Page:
I would mention here the provisions of NAFTA [7] (North American Free Trade Agreement) in order to clarify the cooperation and conflict issue. Article 1110 of NAFTA [8] provides that “ no party may directly or indirectly nationalize or expropriate an investment of an investor of another Party in its territory or take a measure tantamount to nationalization or expropriation of such an investment (expropriation), except:

  • for a public purpose,
  • on a non-discriminatory basis,
  • in accordance with due process of law and Article 1105(1); and
  • on payment of compensation in accordance with paragraphs 2 through 6

On the basis of this provision one might argue that international law fosters both cooperation and conflict simultaneously. And this argument would ultimately lean to the Monica Hakimi’s analogy; it is incorrect to assume that cooperation and conflict are antithetical –—that they pull in opposite directions, such that international law fosters one by curtailing the other. In fact, international law fosters both simultaneously. Even as it helps the participants achieve their shared goals and reconcile their differences, it also helps them have and sharpen their disputes. The two kinds of interactions are not antithetical but interdependent. And we find the true reflection of this argument through the NAFTA provisions.

I support Monica Hakimi’s argument that conflict and cooperation are symbiotic and the two go hand-in-hand. Considering the role of international law in the legal battle or at the armed battle field one might pull an argument that these conflicts themselves reflect a kind of cooperation which was contemplated by the framers of the law when it was made.

Jus ad bellum [9] defines the legitimate reasons that a state may engage in war and focuses on certain criteria that render a war just. Jus ad bellum derives from the Charter of the United Nations. Article 2 declares: “All members shall refrain in their international relations from the threat or the use of force against the territorial integrity or political independence of any state, or in any other manner inconsistent with the purposes of the United Nations”. Article 51 declares: “Nothing in the present Charter shall impair the inherent right of individual or collective self-defense if an armed attack occurs against a Member of the United Nations.’

Let me take you to the battle field where we still need cooperation that the international laws want to foster between the enemy- parties and breach of which would lead to additional crimes. Jus in bello [10] is the set of laws that come into effect once a war has begun. It regulates how wars are fought.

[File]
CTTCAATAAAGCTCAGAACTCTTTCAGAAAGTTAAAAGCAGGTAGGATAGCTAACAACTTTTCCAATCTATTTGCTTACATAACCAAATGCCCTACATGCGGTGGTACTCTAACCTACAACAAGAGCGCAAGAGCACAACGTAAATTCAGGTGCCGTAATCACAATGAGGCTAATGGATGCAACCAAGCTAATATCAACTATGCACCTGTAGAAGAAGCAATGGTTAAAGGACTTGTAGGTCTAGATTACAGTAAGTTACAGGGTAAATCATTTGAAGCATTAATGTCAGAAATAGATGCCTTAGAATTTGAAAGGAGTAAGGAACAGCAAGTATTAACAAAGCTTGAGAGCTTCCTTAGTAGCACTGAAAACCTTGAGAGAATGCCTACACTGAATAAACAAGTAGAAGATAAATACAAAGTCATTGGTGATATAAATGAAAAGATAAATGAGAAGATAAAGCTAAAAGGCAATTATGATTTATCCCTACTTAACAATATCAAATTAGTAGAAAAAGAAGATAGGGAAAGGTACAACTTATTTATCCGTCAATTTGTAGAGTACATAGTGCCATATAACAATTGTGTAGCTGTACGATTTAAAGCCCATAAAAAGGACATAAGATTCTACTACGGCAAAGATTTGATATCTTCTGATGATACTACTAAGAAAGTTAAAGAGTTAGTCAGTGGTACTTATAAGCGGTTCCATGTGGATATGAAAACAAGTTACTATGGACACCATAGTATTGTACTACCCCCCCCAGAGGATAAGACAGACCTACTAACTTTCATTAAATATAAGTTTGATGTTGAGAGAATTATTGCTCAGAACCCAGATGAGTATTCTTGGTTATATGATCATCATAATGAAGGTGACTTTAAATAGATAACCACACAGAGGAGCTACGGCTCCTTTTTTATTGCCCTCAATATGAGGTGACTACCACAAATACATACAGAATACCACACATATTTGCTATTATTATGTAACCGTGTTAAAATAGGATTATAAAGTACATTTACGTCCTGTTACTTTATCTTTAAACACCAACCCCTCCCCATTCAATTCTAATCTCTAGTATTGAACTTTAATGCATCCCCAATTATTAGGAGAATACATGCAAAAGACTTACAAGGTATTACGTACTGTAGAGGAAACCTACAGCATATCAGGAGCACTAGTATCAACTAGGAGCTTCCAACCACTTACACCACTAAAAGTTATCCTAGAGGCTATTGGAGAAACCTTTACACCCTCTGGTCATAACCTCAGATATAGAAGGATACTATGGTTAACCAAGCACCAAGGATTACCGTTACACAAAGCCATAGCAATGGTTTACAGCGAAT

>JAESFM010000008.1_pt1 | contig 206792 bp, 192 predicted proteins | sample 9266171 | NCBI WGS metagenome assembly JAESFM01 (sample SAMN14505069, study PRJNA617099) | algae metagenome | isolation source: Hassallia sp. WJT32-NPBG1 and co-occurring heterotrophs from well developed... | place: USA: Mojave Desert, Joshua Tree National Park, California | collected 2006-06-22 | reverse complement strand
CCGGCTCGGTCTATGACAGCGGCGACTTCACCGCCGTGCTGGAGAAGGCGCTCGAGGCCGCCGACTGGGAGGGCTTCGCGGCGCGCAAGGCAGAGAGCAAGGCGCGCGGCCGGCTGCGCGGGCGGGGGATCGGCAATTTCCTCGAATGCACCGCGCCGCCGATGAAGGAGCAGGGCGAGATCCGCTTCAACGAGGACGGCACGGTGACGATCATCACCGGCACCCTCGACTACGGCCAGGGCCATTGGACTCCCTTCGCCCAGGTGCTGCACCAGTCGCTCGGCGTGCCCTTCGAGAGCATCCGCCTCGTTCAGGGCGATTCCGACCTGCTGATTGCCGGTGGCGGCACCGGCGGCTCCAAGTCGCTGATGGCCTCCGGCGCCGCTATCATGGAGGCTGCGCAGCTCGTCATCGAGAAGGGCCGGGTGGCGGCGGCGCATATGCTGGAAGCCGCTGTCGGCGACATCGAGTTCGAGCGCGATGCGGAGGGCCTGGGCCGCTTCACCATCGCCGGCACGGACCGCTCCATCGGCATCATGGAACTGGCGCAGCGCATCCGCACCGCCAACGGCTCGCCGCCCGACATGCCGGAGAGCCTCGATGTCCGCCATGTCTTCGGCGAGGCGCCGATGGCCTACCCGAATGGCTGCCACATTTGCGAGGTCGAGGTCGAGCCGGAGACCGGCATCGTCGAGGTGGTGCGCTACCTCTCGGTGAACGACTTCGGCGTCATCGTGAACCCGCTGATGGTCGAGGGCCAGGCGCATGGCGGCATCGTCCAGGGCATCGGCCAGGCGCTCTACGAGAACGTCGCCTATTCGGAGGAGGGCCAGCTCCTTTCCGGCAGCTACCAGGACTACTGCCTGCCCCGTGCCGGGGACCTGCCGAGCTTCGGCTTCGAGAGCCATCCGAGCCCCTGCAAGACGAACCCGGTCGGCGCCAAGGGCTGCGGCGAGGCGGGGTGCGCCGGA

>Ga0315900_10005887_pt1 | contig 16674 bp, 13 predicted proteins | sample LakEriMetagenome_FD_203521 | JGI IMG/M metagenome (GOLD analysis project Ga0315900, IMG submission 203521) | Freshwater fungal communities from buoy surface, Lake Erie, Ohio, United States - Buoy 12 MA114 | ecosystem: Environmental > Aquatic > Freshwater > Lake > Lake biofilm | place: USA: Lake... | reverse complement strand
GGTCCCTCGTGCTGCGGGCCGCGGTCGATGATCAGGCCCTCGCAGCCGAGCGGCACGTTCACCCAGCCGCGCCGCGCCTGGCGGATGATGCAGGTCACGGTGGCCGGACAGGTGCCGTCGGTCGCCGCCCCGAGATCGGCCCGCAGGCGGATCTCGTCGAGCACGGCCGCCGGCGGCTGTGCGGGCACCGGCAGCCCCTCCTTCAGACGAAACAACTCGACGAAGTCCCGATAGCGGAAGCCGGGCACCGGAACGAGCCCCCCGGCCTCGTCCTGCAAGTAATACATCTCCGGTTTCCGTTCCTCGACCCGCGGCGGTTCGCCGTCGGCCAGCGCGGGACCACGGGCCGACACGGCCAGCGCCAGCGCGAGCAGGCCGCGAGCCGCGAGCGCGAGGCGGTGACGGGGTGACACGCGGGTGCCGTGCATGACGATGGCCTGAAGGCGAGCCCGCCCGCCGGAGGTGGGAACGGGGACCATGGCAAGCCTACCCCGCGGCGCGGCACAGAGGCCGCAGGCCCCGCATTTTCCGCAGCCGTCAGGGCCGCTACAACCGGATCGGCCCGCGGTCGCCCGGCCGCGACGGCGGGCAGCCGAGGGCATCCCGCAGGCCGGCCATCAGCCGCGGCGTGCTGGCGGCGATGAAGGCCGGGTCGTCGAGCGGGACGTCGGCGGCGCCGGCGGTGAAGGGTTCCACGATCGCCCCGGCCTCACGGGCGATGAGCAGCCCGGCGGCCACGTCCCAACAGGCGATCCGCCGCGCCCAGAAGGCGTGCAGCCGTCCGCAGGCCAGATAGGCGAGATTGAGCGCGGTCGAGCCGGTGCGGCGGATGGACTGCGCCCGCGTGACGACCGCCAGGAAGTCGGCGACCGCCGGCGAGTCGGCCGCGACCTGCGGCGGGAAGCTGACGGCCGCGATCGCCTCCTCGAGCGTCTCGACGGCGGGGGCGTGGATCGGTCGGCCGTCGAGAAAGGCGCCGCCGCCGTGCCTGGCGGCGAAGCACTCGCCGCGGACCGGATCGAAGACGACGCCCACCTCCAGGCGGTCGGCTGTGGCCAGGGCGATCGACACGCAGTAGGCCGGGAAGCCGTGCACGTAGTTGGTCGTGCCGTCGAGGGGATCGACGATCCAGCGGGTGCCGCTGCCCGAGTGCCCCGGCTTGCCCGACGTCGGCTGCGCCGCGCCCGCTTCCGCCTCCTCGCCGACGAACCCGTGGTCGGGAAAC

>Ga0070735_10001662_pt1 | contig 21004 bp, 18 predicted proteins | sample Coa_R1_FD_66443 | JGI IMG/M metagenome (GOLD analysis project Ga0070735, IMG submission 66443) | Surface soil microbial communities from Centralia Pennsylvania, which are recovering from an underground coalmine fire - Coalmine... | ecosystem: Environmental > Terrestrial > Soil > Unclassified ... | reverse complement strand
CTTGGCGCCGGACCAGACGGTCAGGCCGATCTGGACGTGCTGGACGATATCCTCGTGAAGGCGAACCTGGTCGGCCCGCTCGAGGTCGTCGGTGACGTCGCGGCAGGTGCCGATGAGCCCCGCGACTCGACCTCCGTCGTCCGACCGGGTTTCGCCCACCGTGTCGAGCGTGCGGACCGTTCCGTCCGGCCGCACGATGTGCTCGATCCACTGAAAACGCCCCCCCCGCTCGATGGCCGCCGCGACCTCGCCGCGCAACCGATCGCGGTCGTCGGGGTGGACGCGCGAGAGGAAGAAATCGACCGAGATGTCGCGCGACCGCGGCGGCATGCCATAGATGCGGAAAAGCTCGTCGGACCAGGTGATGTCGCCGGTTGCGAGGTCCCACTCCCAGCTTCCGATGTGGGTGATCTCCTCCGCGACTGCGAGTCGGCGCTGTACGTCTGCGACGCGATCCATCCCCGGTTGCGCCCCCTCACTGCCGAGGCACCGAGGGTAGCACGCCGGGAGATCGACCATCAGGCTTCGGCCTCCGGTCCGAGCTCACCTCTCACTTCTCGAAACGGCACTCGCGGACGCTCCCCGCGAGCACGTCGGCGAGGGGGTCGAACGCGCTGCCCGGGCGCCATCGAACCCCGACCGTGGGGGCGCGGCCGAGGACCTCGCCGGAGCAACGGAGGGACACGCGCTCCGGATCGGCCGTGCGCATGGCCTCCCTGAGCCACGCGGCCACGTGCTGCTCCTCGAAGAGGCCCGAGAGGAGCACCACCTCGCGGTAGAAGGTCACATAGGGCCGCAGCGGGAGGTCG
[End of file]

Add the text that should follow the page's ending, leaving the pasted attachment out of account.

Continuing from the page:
Finally I pull a conclusion that may be additive and supportive to the arguments of Monica Hakimi. Despite the ‘cooperation’ may be regarded as the primary object or role, ‘conflict’ is also a part of the project of international law; because framers of the law contemplate the both.

  1. Monica Hakimi, the work of international law, (accessed on September 5, 2017),
  2. (accessed on September 5, 2017),
  3. (accessed on September 5, 2017),
  1. International Judicial Monitor, (accessed on September 5, 2017),
  2. Ibid
  3. The North American Free Trade Agreement, (accessed on september 5, 2017),
  4. Ibid
  5. ICRC, (accessed on september 5, 2017)
  6. Ibid


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Muhammad Muzahidul Islam

Muhammad Muzahidul Islam

Muhammad Muzahidul Islam studied LL.B (Hons) from the University of London, Bar Vocational Course from the City University London, LL.B(Hons),LL.M from Rajshahi University, Bangladesh, Barrister-at-Law (Lincoln’s Inn, London). He is an advocate of the Supreme Court of Bangladesh and a human rights activist.
Muhammad Muzahidul Islam

Muhammad Muzahidul Islam

Muhammad Muzahidul Islam studied LL.B (Hons) from the University of London, Bar Vocational Course from the City University London, LL.B(Hons),LL.M from Rajshahi University, Bangladesh, Barrister-at-Law (Lincoln’s Inn, London). He is an advocate of the Supreme Court of Bangladesh and a human rights activist.

One thought to “Symposium on the Work of International Law: A Further Legal Analysis”

  1. Thanks, Muzahid for your informative article. I gained a lot of knowledge from this post of yours. I want to write more like this for us. Your valuable content makes us understand a lot better.